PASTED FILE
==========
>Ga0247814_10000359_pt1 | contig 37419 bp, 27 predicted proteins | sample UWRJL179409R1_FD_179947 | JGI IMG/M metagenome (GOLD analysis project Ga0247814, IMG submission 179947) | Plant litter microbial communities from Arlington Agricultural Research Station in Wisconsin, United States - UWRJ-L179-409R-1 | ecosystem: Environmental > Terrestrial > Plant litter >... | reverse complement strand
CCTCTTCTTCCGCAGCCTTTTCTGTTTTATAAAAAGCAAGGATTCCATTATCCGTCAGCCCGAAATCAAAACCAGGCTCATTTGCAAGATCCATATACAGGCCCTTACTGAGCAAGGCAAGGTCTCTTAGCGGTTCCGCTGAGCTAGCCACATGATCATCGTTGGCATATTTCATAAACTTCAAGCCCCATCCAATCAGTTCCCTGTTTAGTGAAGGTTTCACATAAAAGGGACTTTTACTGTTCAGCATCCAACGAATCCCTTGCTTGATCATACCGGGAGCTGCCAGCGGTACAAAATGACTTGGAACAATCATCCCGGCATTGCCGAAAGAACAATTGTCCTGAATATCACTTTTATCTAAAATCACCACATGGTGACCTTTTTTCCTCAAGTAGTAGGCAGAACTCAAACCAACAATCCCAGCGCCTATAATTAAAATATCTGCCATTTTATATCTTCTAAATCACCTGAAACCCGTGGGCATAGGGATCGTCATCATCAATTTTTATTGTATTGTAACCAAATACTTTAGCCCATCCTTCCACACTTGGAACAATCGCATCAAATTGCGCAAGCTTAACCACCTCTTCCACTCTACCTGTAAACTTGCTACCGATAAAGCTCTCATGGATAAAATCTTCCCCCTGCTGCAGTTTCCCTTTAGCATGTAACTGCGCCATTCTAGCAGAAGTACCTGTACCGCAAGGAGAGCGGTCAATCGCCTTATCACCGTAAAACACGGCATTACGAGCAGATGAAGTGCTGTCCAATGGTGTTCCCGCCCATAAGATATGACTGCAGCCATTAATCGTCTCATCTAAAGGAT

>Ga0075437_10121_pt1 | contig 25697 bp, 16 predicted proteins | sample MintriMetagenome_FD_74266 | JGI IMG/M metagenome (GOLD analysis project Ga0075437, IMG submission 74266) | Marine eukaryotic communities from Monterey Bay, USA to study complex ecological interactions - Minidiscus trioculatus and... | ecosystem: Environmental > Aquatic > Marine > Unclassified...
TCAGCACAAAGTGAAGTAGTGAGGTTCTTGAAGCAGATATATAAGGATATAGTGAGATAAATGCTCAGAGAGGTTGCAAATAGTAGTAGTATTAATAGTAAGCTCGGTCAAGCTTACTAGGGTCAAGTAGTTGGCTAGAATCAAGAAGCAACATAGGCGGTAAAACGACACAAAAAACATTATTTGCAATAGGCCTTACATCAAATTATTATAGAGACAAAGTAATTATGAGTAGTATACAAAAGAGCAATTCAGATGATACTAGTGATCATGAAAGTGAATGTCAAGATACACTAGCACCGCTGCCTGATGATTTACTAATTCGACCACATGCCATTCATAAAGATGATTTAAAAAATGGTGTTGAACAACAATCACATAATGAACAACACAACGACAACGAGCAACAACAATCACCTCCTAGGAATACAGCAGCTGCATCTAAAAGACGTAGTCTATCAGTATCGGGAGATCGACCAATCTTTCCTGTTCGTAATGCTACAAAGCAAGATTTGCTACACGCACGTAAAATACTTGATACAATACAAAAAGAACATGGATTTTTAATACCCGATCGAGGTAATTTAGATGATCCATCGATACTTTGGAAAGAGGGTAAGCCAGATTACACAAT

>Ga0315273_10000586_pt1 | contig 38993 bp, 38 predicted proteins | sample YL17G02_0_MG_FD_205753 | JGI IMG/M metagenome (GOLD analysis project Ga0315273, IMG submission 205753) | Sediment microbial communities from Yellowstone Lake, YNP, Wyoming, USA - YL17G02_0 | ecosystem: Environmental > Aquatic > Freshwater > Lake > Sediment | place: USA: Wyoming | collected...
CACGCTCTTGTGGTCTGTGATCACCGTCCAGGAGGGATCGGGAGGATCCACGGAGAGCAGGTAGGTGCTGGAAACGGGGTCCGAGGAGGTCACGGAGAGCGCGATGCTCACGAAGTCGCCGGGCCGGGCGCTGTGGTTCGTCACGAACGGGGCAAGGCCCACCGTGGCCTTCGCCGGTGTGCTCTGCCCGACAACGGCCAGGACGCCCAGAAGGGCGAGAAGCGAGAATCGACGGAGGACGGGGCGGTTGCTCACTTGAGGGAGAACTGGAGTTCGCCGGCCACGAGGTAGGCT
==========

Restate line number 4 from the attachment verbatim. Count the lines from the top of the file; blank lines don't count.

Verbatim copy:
TCAGCACAAAGTGAAGTAGTGAGGTTCTTGAAGCAGATATATAAGGATATAGTGAGATAAATGCTCAGAGAGGTTGCAAATAGTAGTAGTATTAATAGTAAGCTCGGTCAAGCTTACTAGGGTCAAGTAGTTGGCTAGAATCAAGAAGCAACATAGGCGGTAAAACGACACAAAAAACATTATTTGCAATAGGCCTTACATCAAATTATTATAGAGACAAAGTAATTATGAGTAGTATACAAAAGAGCAATTCAGATGATACTAGTGATCATGAAAGTGAATGTCAAGATACACTAGCACCGCTGCCTGATGATTTACTAATTCGACCACATGCCATTCATAAAGATGATTTAAAAAATGGTGTTGAACAACAATCACATAATGAACAACACAACGACAACGAGCAACAACAATCACCTCCTAGGAATACAGCAGCTGCATCTAAAAGACGTAGTCTATCAGTATCGGGAGATCGACCAATCTTTCCTGTTCGTAATGCTACAAAGCAAGATTTGCTACACGCACGTAAAATACTTGATACAATACAAAAAGAACATGGATTTTTAATACCCGATCGAGGTAATTTAGATGATCCATCGATACTTTGGAAAGAGGGTAAGCCAGATTACACAAT